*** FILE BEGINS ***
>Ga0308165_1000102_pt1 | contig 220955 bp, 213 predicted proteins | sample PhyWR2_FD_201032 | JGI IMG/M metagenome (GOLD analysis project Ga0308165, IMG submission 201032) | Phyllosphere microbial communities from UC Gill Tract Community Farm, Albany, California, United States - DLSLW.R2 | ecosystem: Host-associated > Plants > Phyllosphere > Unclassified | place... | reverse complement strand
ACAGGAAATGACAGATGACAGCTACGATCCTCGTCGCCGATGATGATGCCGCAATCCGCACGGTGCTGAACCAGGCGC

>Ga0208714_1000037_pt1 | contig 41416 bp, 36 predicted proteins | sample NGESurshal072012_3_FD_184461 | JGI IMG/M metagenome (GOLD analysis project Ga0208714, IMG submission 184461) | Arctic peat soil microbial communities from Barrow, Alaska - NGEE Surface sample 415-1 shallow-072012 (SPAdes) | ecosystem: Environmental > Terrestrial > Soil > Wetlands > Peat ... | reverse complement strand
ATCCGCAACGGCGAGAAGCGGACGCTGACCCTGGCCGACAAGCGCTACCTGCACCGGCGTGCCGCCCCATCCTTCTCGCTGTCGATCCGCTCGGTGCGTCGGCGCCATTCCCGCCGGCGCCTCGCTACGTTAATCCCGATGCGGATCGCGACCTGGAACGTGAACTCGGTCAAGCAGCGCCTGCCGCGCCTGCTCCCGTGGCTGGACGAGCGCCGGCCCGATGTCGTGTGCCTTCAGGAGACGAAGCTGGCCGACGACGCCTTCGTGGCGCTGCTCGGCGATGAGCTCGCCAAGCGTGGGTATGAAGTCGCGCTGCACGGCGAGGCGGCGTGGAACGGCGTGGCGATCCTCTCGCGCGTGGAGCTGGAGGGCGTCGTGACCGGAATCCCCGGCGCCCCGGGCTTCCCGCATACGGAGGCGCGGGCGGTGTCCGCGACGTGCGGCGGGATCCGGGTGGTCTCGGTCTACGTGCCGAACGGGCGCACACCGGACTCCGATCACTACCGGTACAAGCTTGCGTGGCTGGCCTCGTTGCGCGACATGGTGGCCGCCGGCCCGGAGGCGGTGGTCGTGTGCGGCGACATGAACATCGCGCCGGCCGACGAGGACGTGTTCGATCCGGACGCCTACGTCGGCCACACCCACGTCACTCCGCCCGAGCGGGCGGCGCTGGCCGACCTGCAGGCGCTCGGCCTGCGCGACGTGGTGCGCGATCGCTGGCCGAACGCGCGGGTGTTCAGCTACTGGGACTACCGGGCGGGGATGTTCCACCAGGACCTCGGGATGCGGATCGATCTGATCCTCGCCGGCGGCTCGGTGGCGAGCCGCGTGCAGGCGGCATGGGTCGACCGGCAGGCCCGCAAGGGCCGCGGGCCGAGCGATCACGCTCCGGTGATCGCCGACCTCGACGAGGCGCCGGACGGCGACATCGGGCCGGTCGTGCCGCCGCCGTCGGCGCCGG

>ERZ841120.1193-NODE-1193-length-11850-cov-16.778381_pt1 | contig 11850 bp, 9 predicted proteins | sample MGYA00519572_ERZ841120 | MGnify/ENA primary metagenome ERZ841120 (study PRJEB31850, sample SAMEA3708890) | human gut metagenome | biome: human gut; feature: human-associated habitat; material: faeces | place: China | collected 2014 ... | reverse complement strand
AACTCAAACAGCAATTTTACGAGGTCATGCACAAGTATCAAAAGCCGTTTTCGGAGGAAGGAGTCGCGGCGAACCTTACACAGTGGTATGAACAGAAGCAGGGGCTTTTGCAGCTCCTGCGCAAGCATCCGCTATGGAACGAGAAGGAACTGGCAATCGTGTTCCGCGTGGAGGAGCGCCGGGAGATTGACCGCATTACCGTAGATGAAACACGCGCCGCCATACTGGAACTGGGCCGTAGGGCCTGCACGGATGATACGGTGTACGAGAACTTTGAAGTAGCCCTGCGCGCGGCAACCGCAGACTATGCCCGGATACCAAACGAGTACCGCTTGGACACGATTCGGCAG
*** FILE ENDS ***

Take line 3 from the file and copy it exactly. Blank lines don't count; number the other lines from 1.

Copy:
>Ga0208714_1000037_pt1 | contig 41416 bp, 36 predicted proteins | sample NGESurshal072012_3_FD_184461 | JGI IMG/M metagenome (GOLD analysis project Ga0208714, IMG submission 184461) | Arctic peat soil microbial communities from Barrow, Alaska - NGEE Surface sample 415-1 shallow-072012 (SPAdes) | ecosystem: Environmental > Terrestrial > Soil > Wetlands > Peat ... | reverse complement strand